How High Can Cirrus Logic Fly?

Shares of Cirrus Logic (NAS: CRUS) hit a 52-week high today. Let's look at how it got here and whether clear skies are ahead.

How it got here
Cirrus Logic kicked off the year with a healthy preliminary earnings report, jumping 12% when it said its official results would top expectations. The company continues to ride Apple's (NAS: AAPL) success as the sole supplier of audio codecs. This announcement was a good hint that Cupertino would similarly follow up with a blowout quarter, which it did.

Fast-forward to this month, and the tables turned. Despite concerns that Apple would miss iPhone estimates in the second quarter, which would be bad news for Cirrus Logic, Apple again reported a monster quarter. This time, the Mac maker was the one giving hints as it reported first, and the 35 million iPhones that it sold bode well for Cirrus Logic's imminent earnings release, sending shares up by 12% yesterday.

Following up that rally, Cirrus Logic is jumping by 14% more today after its earnings report. The figures came in mostly in line with expectations, and next quarter's guidance was a tad light. Here's why the bulls are out today: "Due to the timing of various product introductions later this year, the company expects to transition to a sharply higher level of revenue beginning in the September quarter." (Emphasis added.) That's a not-so-subtle clue that the company will again be in the next iPhone, which is expected to be a major upgrade.

How it stacks up
Last quarter, 70% of revenue came from Apple, so let's see how Cirrus stacks up with fellow iSuppliers.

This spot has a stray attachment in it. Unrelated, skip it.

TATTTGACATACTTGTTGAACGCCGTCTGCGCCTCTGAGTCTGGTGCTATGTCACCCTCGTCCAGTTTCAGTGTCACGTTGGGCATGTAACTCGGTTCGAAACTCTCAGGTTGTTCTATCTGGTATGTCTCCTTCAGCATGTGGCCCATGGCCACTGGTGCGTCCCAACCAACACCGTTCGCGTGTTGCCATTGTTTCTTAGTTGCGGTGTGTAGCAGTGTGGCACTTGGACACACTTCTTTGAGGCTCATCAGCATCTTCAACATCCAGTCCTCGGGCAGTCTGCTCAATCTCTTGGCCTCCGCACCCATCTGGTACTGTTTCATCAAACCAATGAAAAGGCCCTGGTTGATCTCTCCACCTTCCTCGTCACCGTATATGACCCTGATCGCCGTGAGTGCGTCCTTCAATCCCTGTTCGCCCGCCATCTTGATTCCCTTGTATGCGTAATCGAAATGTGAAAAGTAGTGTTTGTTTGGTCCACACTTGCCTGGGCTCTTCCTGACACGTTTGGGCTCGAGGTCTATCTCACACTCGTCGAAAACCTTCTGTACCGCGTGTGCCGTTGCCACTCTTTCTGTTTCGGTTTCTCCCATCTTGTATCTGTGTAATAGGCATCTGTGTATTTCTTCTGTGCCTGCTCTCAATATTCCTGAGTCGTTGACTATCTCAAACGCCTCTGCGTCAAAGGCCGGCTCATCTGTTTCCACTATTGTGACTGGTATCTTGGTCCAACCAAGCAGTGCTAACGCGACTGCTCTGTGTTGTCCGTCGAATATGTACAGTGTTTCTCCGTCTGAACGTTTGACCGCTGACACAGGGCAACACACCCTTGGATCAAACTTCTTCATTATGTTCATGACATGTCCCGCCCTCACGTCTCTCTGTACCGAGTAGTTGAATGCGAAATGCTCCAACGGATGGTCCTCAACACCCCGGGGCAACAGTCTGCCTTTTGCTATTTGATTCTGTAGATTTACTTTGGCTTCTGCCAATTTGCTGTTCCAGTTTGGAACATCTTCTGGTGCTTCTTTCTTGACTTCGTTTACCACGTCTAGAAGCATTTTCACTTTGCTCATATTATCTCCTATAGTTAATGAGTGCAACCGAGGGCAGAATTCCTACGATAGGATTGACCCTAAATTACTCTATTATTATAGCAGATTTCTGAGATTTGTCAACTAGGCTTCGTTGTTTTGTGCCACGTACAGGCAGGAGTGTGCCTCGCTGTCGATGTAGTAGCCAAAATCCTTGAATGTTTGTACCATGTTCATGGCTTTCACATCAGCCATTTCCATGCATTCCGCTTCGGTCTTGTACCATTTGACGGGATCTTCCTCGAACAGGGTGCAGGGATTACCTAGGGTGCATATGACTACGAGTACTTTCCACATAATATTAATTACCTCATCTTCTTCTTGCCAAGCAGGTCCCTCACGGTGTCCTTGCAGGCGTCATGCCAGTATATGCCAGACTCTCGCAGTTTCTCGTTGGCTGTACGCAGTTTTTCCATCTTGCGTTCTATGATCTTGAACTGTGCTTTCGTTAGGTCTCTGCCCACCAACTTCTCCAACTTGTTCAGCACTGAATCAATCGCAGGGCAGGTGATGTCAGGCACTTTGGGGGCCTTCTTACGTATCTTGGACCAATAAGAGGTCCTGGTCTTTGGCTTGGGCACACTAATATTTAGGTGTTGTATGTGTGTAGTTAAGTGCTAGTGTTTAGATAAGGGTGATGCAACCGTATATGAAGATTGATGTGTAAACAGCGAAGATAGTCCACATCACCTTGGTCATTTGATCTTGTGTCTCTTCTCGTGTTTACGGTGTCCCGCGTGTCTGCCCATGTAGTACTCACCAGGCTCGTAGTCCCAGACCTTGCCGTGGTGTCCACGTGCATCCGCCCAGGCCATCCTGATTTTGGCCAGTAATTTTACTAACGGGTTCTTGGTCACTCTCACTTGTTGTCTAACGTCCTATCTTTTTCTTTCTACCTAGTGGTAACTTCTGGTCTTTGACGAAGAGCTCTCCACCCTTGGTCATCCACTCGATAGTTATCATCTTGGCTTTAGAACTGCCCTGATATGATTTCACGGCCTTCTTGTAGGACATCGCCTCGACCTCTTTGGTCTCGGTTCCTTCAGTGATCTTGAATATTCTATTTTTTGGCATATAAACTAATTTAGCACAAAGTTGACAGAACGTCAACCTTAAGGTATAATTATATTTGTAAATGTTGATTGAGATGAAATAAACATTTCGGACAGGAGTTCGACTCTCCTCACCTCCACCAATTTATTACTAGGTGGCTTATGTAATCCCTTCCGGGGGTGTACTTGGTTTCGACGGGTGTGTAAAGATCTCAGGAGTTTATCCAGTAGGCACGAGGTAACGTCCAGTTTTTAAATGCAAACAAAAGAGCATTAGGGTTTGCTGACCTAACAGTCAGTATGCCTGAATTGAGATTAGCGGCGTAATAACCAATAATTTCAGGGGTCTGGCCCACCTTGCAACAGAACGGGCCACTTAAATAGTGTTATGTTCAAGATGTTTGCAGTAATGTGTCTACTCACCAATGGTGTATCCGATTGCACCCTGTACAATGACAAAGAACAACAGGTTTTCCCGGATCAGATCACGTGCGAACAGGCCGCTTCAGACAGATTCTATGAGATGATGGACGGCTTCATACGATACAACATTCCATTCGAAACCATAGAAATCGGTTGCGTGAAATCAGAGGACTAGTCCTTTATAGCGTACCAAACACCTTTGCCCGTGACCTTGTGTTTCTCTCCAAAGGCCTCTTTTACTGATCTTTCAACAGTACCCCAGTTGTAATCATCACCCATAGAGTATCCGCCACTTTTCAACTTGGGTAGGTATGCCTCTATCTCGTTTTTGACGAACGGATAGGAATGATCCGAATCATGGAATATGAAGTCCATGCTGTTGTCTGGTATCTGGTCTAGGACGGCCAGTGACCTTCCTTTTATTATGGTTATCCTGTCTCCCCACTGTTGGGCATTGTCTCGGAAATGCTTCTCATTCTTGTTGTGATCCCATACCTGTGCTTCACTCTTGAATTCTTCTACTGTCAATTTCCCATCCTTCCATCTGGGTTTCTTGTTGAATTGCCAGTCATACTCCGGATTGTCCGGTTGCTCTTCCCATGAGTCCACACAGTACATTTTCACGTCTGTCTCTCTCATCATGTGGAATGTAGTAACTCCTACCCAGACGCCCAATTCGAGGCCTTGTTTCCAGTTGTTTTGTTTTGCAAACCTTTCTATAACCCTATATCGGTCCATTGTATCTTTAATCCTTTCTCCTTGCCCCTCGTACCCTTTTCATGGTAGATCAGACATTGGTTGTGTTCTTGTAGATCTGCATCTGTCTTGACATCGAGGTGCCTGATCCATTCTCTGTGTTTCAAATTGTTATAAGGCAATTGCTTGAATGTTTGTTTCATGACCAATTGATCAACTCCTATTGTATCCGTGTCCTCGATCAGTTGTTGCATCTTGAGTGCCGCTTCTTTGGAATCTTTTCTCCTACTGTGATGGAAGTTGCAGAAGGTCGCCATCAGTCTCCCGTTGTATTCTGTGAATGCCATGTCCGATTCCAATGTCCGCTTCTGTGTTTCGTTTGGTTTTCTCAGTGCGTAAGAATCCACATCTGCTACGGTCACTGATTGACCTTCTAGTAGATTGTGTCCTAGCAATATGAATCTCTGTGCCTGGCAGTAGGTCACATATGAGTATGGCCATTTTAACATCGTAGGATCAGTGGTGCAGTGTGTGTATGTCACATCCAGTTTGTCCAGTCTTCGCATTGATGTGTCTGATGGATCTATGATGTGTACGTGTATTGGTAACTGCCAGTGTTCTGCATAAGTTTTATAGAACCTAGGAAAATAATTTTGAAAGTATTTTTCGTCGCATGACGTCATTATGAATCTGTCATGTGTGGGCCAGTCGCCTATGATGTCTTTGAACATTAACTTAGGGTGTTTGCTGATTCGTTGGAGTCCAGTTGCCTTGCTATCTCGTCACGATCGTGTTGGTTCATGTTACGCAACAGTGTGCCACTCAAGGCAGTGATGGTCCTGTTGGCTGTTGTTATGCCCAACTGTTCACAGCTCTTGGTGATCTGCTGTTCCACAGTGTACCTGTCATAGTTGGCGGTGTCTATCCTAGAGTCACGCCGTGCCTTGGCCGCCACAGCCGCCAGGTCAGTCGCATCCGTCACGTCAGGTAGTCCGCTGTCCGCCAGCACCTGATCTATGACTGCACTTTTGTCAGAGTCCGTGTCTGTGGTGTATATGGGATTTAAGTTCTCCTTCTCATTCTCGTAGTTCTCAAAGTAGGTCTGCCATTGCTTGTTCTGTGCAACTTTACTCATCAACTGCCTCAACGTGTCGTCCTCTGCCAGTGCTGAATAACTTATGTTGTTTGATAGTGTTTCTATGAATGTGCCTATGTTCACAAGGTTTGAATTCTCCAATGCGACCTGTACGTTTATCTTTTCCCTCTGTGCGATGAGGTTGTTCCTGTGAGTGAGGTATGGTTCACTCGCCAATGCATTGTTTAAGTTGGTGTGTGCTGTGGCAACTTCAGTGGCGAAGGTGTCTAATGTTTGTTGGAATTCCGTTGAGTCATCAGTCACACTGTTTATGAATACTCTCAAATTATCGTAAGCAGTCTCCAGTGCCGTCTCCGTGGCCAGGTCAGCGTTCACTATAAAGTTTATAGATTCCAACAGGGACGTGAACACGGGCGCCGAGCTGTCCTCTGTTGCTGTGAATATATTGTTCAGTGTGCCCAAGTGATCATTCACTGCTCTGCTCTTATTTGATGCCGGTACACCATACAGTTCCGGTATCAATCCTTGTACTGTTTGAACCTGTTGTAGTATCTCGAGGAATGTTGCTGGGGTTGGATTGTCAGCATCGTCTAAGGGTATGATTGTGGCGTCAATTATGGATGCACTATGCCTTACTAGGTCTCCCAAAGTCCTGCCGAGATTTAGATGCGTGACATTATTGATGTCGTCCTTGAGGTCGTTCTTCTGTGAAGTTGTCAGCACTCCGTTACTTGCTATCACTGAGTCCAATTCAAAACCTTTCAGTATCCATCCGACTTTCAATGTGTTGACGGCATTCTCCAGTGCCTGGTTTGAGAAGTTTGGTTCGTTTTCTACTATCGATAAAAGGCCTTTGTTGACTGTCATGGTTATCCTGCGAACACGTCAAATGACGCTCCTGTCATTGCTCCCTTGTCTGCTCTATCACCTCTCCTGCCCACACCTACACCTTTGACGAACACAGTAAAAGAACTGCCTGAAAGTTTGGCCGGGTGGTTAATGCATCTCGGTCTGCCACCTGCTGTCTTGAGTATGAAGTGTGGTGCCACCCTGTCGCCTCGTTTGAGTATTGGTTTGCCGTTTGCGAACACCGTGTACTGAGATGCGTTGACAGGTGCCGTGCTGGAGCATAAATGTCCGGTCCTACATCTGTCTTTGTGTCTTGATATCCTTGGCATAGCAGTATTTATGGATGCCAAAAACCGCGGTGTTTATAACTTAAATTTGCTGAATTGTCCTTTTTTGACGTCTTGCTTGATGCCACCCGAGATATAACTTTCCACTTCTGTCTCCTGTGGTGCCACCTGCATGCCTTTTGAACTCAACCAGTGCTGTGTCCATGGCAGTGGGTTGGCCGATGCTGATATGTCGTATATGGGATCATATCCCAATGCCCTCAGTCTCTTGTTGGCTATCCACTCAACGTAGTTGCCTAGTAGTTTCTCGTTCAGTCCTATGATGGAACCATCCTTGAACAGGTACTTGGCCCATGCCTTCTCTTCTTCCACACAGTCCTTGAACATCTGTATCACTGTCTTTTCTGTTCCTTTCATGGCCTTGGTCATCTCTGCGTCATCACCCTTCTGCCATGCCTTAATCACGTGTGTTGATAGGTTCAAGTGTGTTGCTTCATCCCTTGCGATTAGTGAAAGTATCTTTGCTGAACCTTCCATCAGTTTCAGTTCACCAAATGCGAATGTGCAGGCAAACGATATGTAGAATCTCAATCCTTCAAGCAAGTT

CRUS Chart
CRUS Chart

CRUS data by YCharts.

Let's add some fundamental metrics for more insight.



EPS Growth (5-Year Rate)

Net Margin (TTM)


Cirrus Logic





Qualcomm (NAS: QCOM)





TriQuint (NAS: TQNT)





OmniVision (NAS: OVTI)





Source: Reuters. TTM = trailing 12 months. Figures are through last night's close.

This adds a lot of context to Cirrus Logic's massive outperformance over the past five years. It has enjoyed higher profit growth, higher margins, and higher return on equity, all while being cheaper than peers. One note of caution, though -- Cirrus has benefited all across the past year from income taxes that actually added to its bottom line. So you're best off looking at its non-GAAP profits.

Qualcomm is the largest of the bunch, and the proportional upside from supplying basebands is smaller relative to the rest of its business. TriQuint has underperformed and even forecasted a net loss next quarter because of "weak revenue and higher litigation costs" in its own earnings release last night. OmniVision is still hoping to win the primary camera spot in the next iPhone, after losing it last year.

What's next
Cirrus Logic's seat in Apple products has remained unchanged for years, so it should continue riding Apple's success. I think still has upside from here, so I'm also giving it an outperform CAPScall today.

Interested in more info on Cirrus Logic? Add it to your watchlist byclicking here.

At the time thisarticle was published Fool contributor Evan Niu owns shares of Apple and OmniVision Technologies, but he holds no other position in any company mentioned. Click here to see his holdings and a short bio. The Motley Fool owns shares of Cirrus Logic, Qualcomm, and TriQuint Semiconductor. The Fool owns shares of Apple. Motley Fool newsletter services have recommended buying shares of and creating a bull call spread position in Apple. The Motley Fool has a disclosure policy.We Fools may not all hold the same opinions, but we all believe that considering a diverse range of insights makes us better investors. Try any of our Foolish newsletter services free for 30 days.

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